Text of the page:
Illustration for Denizen by David Habben
This is the second part in a two-part series about the repatriation process at an American University. While Part 1 dealt with culture shock issues, Part 2 discusses the process of adaptation and adjustment.
For show and tell in the fourth grade, I brought a wooden mask and shells my family got in Bali. I was living in Virginia at the time, but like other people who have lived in Singapore, the island of Bali was an exotic, but a short and affordable trip.
With a smile, I held the mask to my face and grasped two cone-shaped shells in my hands. I explained that poisonous animals used to live in them. Three steps after you’re stung, my dad told me, you’re dead. After the presentation, my friend said my classmates thought I was showing off that my rich daddy could take me around the world.
I felt embarrassed and disappointed.
I didn’t choose to move to these places, I wanted to tell them, my dad’s work made the decision for us. At 9-years-old, being called stuck up and unappreciative was the worst thing anyone could do.
“From now on,” I told myself, “I’m gonna hide it.”
THE BUSINESS OF FITTING IN
Adolescents don’t want to attract attention — they want to be just like everyone else, said Ruth Van Reken, one of the forerunners in Third Culture Kid sociology in a 2008 interview.
I wasn’t ashamed of my culture, but I wanted to blend in with everyone else. I avoided dropped jaws and a burning spotlight by choosing not to share my “deep dark secret” of having lived in five countries. I know I’m not the only one. Hiding is one of the many defensive tactics that people returning to their passport countries use in response to the new cultural environment.
When Van Reken’s daughters returned to the United States after living in Liberia, she witnessed firsthand the adolescent attempts to fit in with their new peers. When she returned home one day, she found that her daughters had removed all the African artifacts they had in the living room and replaced them with new décor from Target.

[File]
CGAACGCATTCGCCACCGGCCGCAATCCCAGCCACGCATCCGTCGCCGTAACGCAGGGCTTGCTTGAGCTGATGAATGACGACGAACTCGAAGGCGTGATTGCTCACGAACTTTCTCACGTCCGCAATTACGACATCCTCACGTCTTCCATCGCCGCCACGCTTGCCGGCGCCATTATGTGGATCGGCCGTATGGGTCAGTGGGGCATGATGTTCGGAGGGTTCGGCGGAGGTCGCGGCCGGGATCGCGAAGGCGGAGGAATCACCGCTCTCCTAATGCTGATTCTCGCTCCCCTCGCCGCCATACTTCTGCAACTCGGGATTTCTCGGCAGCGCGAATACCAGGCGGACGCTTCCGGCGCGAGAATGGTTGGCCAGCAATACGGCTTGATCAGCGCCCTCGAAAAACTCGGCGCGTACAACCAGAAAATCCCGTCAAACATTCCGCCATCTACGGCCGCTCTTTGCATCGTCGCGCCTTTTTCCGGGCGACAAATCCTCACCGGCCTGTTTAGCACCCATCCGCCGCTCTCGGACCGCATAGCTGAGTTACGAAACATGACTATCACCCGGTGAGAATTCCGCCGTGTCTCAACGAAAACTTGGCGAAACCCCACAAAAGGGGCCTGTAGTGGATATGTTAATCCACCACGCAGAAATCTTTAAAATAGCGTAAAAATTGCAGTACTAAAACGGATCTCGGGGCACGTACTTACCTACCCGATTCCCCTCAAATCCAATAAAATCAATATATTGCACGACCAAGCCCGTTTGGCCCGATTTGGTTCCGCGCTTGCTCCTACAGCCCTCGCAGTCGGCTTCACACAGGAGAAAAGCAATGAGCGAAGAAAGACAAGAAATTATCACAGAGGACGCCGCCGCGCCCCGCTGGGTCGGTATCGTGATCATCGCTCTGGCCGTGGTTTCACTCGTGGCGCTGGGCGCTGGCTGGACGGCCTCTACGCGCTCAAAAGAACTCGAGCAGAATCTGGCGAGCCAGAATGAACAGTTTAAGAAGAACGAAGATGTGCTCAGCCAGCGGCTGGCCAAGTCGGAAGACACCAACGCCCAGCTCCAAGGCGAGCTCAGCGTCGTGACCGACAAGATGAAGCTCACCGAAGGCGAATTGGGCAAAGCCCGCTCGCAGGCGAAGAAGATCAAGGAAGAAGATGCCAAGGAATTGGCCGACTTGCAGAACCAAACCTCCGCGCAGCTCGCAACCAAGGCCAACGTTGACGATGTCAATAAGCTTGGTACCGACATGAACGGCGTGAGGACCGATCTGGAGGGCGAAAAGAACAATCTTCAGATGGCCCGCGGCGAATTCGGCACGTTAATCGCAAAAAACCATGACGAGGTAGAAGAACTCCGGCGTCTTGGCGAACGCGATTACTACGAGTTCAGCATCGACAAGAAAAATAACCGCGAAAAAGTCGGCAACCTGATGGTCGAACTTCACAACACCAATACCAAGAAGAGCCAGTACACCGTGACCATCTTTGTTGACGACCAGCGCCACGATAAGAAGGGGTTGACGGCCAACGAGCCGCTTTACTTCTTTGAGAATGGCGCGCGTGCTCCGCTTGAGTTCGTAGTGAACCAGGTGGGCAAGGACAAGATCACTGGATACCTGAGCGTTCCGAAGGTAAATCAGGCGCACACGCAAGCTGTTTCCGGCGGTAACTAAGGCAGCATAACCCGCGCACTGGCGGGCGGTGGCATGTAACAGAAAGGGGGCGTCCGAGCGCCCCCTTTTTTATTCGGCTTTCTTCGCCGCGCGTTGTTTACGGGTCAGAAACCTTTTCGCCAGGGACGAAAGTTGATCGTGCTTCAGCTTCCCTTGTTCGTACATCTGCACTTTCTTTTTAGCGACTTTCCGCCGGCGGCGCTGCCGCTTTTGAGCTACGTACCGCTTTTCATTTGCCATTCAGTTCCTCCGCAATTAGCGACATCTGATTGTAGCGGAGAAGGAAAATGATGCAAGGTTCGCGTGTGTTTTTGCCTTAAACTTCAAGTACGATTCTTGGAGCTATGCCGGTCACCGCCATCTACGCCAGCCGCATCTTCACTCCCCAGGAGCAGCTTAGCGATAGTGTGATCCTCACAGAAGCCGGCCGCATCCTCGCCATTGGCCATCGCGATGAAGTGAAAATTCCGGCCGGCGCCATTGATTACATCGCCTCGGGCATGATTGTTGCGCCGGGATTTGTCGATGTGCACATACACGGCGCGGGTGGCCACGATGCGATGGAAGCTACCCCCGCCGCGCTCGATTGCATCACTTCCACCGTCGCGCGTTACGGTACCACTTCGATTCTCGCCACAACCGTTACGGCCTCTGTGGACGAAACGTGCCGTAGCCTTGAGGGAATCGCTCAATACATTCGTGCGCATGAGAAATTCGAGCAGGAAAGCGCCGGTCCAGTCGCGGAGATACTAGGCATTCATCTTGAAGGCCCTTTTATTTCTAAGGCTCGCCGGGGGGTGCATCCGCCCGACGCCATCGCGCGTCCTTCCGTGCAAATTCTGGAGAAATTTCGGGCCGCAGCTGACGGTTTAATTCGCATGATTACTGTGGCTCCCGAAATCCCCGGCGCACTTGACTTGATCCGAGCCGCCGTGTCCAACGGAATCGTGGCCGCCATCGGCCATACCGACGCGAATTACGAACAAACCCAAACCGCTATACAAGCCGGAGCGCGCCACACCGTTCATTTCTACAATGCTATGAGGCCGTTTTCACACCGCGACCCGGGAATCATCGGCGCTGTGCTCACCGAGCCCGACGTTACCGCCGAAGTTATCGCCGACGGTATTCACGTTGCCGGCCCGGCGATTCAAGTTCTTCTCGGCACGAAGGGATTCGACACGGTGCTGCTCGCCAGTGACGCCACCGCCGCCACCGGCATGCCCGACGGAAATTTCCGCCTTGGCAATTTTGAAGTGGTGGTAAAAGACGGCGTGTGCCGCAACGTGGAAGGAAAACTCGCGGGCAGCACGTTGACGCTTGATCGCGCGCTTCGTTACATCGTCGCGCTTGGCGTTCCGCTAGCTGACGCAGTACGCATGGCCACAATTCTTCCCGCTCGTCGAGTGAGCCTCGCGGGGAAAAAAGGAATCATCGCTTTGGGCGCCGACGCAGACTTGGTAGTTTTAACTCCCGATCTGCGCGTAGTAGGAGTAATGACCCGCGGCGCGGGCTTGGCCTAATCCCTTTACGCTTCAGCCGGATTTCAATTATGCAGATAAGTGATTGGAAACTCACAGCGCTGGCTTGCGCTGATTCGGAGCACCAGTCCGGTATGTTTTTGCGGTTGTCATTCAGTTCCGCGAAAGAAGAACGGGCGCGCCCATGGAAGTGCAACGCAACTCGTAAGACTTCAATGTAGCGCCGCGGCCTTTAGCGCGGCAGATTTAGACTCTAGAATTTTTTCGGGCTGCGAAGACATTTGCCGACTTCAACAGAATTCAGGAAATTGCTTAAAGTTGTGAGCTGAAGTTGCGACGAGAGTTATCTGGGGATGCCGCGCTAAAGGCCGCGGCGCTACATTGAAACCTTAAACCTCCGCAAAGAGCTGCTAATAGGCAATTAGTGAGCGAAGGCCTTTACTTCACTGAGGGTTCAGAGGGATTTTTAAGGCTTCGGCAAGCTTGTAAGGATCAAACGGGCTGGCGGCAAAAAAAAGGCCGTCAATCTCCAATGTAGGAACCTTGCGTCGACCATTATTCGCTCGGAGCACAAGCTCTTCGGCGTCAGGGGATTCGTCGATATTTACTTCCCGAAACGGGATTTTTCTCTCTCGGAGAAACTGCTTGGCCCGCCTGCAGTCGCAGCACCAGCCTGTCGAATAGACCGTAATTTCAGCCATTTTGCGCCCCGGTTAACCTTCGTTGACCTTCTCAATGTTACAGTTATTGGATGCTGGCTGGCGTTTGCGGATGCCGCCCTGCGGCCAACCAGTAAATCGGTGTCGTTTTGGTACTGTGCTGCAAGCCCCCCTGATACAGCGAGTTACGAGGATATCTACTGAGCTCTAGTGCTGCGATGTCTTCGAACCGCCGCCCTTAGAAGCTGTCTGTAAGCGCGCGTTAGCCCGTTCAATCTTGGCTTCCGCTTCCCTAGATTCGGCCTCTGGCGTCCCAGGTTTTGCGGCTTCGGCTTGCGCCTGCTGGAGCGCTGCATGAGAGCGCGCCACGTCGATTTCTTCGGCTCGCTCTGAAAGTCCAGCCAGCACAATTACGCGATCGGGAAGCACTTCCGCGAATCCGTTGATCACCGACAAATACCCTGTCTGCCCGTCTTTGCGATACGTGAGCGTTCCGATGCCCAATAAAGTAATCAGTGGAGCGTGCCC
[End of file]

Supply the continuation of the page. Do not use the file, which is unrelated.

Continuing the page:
“We’re from Chicago, mom,” they told her.
Van Reken, too, went through the motions of being a TCK chameleon. She spent most of her youth growing up in Nigeria and moved to the United States when she was 13.
“When I started high school, I decided I wouldn’t tell anybody I was from Africa,” she said. “I thought, I would be normal now.”
To add to the mix is the concept of “invisible minorities,” as discussed in the book “Ferment in the Cultural Field” by William J. Starsota and Guo Ming Chen. Although many military brats, expatriates, corporate kids and other TCKs look just like their peers in their passport country, they are in fact nothing like them. My friend Blaine Hooper, a military brat, spent part of his sophomore and junior year of high school living in Ghana. When he returned to Florida, he felt that he was different from his old friends. When asked where he is from, he resorts to his recent address because “it’s easier that way.”
“I don’t like saying ‘Hey I lived in Africa, I’m so awesome,’” he says.
When Hooper was in college, it was easier for his experience in Ghana to come up in conversation. But having graduated from UF, Hooper is now serving in the Army. His past is starting to get buried.
He keeps it alive by having keepsakes with him. His favorite piece of Ghana that he brought back describes his life: a miniature replica of “The Thinker” carved in the Ghanaian art style.
“It meant a lot to me because you see it’s symbolic of just Ghana is such a mix of worlds down there, old and new ways,” he says. “Ghana was such an incredible part of my development as a person, as a human being, so I’m going to talk about it eventually when you get to know me.”